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Heart failure


Prof. Dr. Gerd Hasenfuß

Coordinator of research tropic


Prof. Dr. Gerd Hasenfuß


Heart Center Göttingen

Department of Cardiology and Pneumology

Robert-Koch-Str. 40

37075 Göttingen

email:   hasenfus@med.uni-goettingen.de

Phone: 0551-396 351



Heart failure is the most frequent cause of death in the western developed countries. It affects about 2% of the European population, its prevalence increases to about 10-15% among the elderly. More over, an additional 2% of the general European population is affected by either asymptomatic systolic (50%) or diastolic (50%) dysfunction. Either one can progress into symptomatic heart failure. In contrast to the cardiomyopathies (hypertrophic or dilated) and ischemic heart failure, where disease causing and/or susceptibility genes are known, no specific mutations are known to cause diastolic heart failure. To fill this gap, a cohort consisting of 1000 patients with isolated asymptomatic diastolic dysfunction has been collected and will be analyzed for mutations in genes affecting myocardial relaxation such as extracellular matrix proteins, titin and calcium regulating proteins (prospective study).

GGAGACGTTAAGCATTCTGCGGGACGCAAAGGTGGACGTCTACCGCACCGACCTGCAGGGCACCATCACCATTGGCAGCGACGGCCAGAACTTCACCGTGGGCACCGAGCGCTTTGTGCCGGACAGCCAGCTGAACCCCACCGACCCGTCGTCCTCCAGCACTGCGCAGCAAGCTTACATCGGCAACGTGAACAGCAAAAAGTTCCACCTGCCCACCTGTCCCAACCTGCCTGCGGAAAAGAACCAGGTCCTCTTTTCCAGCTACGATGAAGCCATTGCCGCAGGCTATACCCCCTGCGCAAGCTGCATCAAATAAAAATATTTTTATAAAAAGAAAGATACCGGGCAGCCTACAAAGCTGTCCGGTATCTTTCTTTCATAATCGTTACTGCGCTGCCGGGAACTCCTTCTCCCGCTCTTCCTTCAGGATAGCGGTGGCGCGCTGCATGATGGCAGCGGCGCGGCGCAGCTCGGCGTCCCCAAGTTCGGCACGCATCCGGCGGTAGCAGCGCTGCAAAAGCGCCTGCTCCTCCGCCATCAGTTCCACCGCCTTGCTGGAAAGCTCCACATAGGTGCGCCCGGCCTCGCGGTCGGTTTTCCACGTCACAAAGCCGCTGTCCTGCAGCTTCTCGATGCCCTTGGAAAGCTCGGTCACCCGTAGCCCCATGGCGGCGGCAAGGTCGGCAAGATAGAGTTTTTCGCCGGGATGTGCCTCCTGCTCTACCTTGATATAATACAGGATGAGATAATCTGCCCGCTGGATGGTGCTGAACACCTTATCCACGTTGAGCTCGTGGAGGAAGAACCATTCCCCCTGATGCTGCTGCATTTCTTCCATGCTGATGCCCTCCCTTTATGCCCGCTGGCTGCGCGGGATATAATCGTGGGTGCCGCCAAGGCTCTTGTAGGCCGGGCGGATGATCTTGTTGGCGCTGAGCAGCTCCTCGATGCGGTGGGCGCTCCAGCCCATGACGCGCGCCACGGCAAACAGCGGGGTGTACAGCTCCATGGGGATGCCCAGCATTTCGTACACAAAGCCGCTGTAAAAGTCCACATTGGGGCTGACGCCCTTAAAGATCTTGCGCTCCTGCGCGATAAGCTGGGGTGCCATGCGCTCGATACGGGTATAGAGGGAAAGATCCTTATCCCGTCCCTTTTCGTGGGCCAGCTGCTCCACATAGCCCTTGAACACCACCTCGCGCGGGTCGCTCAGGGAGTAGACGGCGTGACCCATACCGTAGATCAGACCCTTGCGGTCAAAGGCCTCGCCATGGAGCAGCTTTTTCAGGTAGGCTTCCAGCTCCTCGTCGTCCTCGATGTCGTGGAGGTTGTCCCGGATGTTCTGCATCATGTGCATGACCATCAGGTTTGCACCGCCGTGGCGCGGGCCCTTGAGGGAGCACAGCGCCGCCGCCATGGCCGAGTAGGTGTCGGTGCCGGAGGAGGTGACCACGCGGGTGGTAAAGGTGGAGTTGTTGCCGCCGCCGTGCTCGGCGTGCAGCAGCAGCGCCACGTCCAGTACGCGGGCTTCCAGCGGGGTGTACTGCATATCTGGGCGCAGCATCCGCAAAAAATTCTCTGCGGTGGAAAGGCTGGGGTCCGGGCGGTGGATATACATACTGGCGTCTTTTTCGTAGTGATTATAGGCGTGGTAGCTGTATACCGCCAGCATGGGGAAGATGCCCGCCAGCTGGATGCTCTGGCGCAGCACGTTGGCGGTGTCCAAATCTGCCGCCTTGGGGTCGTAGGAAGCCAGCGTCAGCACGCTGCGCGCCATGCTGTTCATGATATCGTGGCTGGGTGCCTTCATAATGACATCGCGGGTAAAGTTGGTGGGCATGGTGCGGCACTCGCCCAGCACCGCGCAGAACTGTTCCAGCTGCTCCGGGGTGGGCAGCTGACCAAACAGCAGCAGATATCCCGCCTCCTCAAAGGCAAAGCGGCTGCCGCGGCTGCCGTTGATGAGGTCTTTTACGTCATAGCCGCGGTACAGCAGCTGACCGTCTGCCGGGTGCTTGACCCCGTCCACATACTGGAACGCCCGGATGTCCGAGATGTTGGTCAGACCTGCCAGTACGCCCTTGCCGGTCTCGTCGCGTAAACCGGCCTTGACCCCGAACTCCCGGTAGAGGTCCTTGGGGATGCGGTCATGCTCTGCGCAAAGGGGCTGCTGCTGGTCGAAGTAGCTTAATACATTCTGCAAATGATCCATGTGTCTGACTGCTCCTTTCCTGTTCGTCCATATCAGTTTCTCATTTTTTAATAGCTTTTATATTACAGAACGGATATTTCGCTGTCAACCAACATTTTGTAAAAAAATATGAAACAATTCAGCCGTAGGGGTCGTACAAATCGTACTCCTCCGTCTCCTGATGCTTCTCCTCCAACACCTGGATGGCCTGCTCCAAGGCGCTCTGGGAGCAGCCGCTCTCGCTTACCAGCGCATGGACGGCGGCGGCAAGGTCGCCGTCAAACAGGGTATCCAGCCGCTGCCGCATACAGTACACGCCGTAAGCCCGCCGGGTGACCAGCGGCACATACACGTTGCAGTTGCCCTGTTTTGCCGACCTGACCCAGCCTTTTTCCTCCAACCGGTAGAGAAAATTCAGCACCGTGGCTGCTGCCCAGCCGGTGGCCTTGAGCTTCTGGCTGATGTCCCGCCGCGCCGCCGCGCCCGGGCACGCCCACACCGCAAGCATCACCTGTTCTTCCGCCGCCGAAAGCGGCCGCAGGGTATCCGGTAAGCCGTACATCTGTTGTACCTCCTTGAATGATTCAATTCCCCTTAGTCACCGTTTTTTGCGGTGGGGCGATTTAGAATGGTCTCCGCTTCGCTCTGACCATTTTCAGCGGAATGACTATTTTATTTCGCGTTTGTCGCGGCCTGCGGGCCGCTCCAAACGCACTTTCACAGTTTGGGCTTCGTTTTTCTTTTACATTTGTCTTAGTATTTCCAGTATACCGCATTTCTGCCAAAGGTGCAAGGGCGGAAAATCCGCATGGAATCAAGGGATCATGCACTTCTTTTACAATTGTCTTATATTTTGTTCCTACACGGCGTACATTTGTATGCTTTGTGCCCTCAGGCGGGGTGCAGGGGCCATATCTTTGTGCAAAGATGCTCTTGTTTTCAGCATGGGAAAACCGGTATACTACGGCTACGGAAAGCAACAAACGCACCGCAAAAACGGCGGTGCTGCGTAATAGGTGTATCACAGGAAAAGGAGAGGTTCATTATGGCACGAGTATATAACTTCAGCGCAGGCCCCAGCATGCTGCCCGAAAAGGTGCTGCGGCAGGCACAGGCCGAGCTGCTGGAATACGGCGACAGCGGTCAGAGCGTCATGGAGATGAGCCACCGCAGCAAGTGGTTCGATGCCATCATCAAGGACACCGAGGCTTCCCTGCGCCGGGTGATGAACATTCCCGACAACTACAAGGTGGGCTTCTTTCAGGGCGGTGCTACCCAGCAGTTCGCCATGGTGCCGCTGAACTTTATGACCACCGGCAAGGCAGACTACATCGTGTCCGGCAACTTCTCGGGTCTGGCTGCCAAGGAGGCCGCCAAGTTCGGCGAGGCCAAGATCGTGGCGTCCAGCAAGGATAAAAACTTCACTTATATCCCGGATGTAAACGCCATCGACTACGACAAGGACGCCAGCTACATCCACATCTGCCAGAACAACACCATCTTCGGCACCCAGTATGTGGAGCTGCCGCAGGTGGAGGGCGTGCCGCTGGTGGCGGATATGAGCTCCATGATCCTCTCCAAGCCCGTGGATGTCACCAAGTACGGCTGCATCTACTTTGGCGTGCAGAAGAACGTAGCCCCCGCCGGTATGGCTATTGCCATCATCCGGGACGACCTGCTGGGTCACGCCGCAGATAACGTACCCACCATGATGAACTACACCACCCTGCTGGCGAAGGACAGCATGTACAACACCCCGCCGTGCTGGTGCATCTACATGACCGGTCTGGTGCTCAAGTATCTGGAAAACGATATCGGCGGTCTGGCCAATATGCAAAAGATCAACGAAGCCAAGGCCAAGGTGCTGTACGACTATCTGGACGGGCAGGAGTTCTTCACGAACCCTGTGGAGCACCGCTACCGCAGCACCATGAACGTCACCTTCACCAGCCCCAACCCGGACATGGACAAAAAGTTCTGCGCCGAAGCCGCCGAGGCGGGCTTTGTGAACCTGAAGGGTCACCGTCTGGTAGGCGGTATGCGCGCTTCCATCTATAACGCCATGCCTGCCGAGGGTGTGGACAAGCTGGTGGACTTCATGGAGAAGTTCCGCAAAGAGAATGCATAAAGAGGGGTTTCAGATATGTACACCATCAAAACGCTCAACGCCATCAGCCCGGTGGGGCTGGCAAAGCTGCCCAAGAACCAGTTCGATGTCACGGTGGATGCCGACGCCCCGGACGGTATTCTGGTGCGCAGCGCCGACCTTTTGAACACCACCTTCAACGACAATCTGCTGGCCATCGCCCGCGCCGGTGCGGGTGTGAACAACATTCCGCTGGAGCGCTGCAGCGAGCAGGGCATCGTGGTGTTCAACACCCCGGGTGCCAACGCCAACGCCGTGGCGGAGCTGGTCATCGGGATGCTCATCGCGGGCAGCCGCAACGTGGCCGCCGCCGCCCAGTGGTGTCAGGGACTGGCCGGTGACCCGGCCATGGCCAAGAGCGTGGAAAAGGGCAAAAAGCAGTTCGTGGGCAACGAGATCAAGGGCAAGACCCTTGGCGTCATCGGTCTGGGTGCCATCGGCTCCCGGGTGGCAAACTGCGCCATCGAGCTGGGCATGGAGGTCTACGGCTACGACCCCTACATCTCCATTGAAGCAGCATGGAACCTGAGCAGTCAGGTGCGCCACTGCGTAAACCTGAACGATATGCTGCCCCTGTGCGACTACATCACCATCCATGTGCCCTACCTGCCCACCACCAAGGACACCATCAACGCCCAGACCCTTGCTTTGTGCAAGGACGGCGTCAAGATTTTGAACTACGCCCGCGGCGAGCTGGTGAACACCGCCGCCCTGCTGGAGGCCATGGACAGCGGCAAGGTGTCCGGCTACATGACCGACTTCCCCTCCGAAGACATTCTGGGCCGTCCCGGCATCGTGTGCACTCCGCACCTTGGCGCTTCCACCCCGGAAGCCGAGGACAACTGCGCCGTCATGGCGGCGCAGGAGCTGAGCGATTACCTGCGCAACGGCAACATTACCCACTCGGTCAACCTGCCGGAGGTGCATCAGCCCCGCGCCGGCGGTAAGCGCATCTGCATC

However, heart failure is a complex entity and not necessarily solely determined by genes but is more likely the result of interplay between environment and the genetic makeup of an individual. To address this complex interdependence, a cohort consisting of about 1500 anthrcycline treated patients with Non Hodgkin Lymphoma (German Non-Hodkin Lymphoma-B study) has been analyzed by a genome wide screen for single nucleotide polymorphisms (SNP) and anthracycline cardiotoxicity (ACT). Using this approach, we were able to discover significant associations between ACT and polymorphisms in the NADPH oxidase subunits as well as in the doxorubicin efflux transporter multi-drug resistance protein (MRP-1).

In summary, our project contributes significantly to the understanding of heart failure. In particular, our data will immediately be used to screen for patients with an increased risk for ACT before they receive anthracycline treatment and our data can be used to design new strategies to combat heart failure.




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